The answers to these questions should guide your deci­sion on whether or not it is appropriate for you to be offering a particular service.

Below, you will find discussion on some specific issues and circumstances when it comes to the government and the private market.

“Beware the greedy hand of government thrusting itself into every corner and crevice of industry.” —Thomas Paine

Case Studies

If a service is so important to a community that they would have the government provide it, that same service should be important enough to be sponsored and sup­ported by private entities or lucrative enough to attract or instigate a local business. If demand truly does exist, then this market opportunity can be filled by a private party should the economics truly work out to support the business endeavor.

Before investing in any non-essential services you should, at a minimum, do the necessary research to ensure that that service is not already being provided by a private organization.
If the service is not already provided, consider whether or not it is wise for the government to be investing in a service that no one else has determined worthwhile to provide. If the service is already provided, focus your efforts on supporting the private entity offering that ser­vice. You should avoid duplicating any services already offered by the private sector.

Instead of competing with private businesses, you should work to create a business friendly environment. You can do this by creating clear processes, limiting burdensome restrictions or requirements, and being aware of what non-essential services are already provided by the private market.

For example, Highland was considering creating a city sponsored dance class. However, when they discovered that there was already a dance studio within Highland offering the same service, they decided against funding a competing service.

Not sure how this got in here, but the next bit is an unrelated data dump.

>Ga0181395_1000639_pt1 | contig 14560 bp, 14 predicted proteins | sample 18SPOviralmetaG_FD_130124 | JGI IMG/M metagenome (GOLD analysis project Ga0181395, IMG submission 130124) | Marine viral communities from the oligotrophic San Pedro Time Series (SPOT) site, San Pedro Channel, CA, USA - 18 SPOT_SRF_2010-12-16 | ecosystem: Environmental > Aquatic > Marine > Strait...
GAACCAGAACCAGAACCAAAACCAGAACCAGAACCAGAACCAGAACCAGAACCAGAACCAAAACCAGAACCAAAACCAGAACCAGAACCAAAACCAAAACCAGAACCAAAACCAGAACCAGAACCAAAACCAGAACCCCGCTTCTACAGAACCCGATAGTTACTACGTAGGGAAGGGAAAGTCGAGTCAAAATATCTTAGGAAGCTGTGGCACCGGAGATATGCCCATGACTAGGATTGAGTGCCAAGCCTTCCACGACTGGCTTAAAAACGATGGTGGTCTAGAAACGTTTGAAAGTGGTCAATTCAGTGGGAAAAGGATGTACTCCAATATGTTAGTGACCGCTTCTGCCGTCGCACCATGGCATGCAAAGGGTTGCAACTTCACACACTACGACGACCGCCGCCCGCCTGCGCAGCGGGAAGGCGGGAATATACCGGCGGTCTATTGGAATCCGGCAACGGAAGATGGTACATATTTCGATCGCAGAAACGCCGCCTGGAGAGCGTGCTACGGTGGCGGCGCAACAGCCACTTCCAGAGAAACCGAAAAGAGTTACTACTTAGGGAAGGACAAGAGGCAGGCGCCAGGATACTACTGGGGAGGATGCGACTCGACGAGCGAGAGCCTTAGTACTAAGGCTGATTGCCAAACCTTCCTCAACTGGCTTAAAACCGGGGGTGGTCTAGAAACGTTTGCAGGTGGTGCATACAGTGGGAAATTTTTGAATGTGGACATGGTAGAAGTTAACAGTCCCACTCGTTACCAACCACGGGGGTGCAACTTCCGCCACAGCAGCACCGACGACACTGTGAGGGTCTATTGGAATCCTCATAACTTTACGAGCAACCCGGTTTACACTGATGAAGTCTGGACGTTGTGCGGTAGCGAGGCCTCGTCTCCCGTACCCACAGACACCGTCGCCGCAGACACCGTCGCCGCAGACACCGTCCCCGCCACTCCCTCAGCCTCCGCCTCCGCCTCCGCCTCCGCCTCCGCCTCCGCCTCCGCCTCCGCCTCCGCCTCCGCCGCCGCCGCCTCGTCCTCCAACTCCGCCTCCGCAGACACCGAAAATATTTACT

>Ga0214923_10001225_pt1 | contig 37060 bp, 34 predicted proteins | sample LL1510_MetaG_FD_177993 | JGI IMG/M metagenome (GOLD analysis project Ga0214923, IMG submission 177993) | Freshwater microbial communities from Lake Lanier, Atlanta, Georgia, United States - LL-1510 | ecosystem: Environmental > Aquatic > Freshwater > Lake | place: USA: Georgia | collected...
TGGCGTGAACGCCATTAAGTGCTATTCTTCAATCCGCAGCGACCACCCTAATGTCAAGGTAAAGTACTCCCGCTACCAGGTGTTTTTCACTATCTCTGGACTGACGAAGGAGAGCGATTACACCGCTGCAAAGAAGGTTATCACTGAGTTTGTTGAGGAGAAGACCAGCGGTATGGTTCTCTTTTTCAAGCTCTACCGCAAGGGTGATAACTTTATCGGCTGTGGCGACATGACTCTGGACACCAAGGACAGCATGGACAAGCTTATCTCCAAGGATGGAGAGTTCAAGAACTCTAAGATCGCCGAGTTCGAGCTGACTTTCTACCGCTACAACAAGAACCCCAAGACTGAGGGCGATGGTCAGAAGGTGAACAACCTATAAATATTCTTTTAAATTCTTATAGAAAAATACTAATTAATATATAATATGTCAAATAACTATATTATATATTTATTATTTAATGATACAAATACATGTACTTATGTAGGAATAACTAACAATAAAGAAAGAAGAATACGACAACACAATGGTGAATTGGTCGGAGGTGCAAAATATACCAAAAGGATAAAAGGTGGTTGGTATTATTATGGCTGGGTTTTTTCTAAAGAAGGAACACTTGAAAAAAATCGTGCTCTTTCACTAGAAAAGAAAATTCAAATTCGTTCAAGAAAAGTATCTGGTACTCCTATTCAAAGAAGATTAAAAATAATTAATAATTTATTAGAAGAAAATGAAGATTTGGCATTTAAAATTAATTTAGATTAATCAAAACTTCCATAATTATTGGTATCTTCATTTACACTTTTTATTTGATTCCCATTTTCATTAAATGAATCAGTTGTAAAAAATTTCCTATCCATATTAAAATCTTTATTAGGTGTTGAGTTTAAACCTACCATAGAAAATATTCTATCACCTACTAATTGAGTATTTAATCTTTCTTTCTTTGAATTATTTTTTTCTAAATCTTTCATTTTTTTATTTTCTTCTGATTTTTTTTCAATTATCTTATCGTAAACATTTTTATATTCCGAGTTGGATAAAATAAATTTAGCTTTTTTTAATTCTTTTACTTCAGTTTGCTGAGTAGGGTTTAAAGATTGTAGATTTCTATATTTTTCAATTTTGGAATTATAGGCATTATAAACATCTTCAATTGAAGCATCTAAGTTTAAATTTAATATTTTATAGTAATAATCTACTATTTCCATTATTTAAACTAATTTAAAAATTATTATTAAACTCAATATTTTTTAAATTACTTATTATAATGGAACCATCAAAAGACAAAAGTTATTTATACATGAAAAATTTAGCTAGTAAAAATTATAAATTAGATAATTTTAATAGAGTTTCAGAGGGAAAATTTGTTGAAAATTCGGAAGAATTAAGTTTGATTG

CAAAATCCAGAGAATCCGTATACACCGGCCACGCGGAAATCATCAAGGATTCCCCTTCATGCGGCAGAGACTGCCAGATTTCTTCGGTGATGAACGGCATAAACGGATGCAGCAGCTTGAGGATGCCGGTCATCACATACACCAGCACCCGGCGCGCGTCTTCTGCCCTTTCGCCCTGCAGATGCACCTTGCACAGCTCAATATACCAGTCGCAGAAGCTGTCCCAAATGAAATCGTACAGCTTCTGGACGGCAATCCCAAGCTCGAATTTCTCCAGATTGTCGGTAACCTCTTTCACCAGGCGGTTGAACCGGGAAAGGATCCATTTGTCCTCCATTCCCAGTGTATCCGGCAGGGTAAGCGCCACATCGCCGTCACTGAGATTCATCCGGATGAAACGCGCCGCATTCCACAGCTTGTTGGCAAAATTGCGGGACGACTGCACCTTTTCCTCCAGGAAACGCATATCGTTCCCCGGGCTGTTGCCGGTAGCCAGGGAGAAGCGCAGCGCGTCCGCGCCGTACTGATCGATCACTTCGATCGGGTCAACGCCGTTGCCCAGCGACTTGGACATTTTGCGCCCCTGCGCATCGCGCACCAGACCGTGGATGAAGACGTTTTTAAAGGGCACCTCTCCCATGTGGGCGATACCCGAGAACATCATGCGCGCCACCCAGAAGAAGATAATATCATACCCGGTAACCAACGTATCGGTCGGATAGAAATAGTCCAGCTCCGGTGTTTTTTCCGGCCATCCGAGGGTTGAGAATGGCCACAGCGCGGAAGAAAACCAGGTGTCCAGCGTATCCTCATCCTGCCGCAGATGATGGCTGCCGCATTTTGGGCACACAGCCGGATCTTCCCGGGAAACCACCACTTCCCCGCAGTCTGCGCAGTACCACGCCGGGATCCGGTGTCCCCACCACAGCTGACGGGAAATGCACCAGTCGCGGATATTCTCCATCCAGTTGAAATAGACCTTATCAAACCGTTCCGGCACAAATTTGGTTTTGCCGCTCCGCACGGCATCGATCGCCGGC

In Eagle Mountain, the community was considering creating a government funded arts council, but instead created a public-private partnership backed by local businesses and other entities invested in the arts.

As your constituency grows, you’ll likely feel more pressure to attract businesses which will, in turn, bring jobs, expand the tax base, and strengthen the economy. This goal can present an important question: what are appropriate ways to attract business and development?

One Common Approach: Losing Propositions

Many local officials approach this issue by offering eco­nomic incentives to businesses willing to come to their locality. These economic incentives are usually (though not always) post-performance tax breaks or rebates. The problem is, these programs are poor policy and often do more harm than good. Businesses can play governments off each other to get the best package possible, and it is usually to the detriment of the local governments. While these incentives are often well intentioned, they do not yield an impressive return on your investment.